Source: Association of Salaried Medical Specialists
A post-Budget analysis of Vote Health funding has confirmed that health spending as a proportion of the economy continues to fall well short of what is needed.
Jointly conducted by the Council of Trade Unions and the Association of Salaried Medical Specialists, it estimates Vote Health has lost $1.6 billion spending power in the past decade.
It comes as a newly released Ministry of Health financial report puts projected District Health Board deficits at $508 million this year.
ASMS Executive Director Ian Powell says the analysis provides a much-needed audit of health funding in a time of crisis in health.
“All but one DHB, South Canterbury, is now in deficit, yet Health Minister David Clark continues to imply the fault lies with our cash-strapped and stressed DHBs by saying he doesn’t think deficits are inevitable.
“Deficits are inevitable due to the structural underfunding in health that is causing distress and leading to high rates of burnout among senior doctors.
“Dr Clark’s other tactic is to blame National’s nine years of underfunding for the DHBs’ plight, but while true, it’s no longer credible for the Government to run that argument while not rectifying the problem.”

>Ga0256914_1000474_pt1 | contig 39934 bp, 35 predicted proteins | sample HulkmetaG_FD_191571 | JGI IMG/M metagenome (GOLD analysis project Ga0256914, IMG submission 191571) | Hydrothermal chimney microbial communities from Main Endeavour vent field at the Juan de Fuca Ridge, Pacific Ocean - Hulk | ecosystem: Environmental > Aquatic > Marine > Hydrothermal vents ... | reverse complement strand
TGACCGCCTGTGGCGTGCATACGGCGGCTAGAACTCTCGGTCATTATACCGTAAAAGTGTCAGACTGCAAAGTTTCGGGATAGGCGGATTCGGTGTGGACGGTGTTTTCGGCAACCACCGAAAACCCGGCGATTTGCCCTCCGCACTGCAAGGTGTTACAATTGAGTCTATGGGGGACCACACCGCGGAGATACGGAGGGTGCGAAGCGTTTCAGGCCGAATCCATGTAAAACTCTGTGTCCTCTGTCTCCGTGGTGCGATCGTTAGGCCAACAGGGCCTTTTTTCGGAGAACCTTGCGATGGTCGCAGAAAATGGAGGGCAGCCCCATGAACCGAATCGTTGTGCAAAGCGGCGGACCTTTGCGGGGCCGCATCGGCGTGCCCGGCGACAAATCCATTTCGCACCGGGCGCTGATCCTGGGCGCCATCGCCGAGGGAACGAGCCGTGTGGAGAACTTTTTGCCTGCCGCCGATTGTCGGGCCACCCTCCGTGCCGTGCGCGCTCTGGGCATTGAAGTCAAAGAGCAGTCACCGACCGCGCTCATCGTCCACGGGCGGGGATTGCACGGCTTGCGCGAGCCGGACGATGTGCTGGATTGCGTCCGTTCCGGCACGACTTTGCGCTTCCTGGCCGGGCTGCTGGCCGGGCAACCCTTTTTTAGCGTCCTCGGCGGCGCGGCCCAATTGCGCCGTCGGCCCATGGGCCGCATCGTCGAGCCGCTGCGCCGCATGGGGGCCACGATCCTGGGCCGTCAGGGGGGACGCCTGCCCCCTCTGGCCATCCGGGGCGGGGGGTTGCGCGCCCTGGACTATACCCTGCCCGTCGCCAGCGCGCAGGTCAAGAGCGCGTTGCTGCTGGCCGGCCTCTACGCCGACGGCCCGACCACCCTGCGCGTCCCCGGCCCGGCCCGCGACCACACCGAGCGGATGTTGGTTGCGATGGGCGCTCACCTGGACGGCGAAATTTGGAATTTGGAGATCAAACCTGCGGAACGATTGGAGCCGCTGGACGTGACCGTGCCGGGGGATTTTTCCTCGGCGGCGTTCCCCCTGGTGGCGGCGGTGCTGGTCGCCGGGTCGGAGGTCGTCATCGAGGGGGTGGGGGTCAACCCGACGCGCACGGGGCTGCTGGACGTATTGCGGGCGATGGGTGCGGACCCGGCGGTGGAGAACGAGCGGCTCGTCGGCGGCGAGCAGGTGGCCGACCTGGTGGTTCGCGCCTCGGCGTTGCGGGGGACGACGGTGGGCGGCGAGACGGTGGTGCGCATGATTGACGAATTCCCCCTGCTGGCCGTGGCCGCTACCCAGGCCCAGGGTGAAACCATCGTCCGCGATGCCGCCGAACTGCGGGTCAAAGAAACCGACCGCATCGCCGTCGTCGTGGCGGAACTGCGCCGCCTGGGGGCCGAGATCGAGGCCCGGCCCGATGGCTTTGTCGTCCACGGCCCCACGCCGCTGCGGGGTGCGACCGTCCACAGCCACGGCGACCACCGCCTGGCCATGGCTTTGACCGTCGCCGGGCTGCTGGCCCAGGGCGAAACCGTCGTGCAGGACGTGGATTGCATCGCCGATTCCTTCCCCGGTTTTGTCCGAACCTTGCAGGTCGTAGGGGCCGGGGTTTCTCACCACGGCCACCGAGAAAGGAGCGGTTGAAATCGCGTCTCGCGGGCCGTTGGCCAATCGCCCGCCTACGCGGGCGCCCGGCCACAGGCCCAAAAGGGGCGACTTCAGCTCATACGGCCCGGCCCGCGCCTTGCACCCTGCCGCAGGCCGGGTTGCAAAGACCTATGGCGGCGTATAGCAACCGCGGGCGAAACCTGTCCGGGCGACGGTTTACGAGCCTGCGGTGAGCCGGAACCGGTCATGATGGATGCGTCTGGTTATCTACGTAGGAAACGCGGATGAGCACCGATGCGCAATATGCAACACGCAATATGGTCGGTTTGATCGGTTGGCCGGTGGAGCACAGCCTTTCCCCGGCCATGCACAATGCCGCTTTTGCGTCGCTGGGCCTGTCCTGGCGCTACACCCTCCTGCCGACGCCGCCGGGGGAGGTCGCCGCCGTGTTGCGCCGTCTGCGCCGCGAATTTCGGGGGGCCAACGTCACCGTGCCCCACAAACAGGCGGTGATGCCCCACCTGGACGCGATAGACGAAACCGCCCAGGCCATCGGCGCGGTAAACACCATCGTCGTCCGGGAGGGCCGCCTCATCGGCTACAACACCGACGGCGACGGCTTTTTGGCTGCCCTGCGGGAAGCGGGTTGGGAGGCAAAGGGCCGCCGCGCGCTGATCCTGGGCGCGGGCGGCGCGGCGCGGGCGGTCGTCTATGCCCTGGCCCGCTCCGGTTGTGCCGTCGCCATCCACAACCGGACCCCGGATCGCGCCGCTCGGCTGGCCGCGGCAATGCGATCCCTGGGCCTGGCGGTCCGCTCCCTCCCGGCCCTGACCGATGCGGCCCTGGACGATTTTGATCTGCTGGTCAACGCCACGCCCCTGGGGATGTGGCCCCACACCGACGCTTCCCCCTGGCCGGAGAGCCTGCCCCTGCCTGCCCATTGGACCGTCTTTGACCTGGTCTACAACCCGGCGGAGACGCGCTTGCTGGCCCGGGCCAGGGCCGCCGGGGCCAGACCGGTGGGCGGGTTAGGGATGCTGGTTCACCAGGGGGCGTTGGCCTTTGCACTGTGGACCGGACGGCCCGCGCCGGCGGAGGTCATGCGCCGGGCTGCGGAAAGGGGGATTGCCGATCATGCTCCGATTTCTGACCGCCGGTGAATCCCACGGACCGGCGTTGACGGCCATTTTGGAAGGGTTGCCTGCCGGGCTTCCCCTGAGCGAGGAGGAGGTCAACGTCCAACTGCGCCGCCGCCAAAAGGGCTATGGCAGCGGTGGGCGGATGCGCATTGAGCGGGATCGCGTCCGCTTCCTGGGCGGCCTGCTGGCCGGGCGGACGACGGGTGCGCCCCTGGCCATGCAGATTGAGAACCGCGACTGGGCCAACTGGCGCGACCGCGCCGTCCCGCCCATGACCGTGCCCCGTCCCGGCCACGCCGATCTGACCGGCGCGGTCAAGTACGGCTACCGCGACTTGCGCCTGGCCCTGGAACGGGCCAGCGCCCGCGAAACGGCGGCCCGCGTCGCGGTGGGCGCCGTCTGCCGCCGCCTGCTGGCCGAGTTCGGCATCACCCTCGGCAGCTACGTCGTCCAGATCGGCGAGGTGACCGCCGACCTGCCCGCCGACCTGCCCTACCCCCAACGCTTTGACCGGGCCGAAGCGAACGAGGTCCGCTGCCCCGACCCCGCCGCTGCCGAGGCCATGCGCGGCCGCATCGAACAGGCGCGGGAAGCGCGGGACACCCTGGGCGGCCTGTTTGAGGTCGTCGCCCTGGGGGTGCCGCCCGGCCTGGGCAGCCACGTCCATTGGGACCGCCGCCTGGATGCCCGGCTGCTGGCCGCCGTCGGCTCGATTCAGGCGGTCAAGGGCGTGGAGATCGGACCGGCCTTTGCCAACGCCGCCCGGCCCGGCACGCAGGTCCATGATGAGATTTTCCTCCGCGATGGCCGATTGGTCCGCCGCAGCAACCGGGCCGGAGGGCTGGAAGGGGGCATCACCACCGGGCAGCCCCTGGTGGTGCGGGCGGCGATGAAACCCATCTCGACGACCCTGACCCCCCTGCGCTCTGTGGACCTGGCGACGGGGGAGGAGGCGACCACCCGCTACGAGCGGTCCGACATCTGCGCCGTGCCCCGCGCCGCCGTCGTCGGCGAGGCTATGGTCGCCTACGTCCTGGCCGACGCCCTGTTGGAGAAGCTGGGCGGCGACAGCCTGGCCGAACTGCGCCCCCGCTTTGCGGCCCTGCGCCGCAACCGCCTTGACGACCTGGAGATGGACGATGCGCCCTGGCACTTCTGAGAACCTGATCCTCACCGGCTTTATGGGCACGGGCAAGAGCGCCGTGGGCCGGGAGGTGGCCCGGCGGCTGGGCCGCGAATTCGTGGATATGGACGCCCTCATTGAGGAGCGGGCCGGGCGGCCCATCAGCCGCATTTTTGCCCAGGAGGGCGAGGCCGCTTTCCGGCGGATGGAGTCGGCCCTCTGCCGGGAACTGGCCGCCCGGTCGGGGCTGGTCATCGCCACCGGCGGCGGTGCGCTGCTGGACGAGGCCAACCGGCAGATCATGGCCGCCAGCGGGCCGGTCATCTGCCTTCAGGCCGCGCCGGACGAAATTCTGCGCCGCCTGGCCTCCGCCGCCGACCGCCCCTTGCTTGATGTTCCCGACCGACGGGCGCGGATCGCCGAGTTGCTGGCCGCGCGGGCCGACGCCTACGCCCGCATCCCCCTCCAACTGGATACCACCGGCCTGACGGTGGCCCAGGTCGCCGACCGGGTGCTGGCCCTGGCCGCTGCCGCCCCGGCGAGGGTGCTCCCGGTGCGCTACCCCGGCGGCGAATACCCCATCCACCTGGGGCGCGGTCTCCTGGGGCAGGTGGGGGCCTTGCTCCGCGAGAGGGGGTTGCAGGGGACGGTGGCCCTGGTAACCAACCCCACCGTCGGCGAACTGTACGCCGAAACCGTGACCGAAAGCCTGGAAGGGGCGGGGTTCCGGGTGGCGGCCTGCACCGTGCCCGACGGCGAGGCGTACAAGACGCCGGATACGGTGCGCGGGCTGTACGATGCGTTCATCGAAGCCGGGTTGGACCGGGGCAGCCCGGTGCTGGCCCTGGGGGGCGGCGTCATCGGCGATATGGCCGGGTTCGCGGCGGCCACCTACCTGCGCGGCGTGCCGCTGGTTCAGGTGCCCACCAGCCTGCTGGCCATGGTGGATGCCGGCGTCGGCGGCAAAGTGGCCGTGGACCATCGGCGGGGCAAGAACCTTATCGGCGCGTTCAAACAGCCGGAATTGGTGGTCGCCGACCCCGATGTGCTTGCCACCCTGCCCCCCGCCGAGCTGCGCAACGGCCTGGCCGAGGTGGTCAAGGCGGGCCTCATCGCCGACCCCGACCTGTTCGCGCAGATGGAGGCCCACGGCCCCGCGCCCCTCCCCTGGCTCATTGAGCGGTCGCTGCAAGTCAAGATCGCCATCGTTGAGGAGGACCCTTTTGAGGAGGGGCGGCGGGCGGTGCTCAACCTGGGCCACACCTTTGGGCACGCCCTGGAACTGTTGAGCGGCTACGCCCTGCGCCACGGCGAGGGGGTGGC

Key findings of the analysis include:
- Compared with last year, health in 2019/20 is an estimated $134 million behind what is needed just to stand still.
- DHBs received an estimated $139 million less than needed for anticipated increased costs and demographic changes during the year.
- The accumulated funding shortfall over the last decade in annual spending power is estimated to be $1.6 billion (between 2009/10 and 2019/20). In the next Budget the Government will need to find over $2.5 billion extra for 2020/21 in order to restore the value of funding to the 2009/10 levels.
- The Health budget is forecast to remain static as a proportion of the economy, or Gross Domestic Product (GDP), compared with last year.
- National Mental Health Services received $73 million additional funding compared to the 2018 Budget, but DHB ring-fenced funding for specialist mental health services received $55 million less than what it needed to cover cost increases, pay settlements and population growth.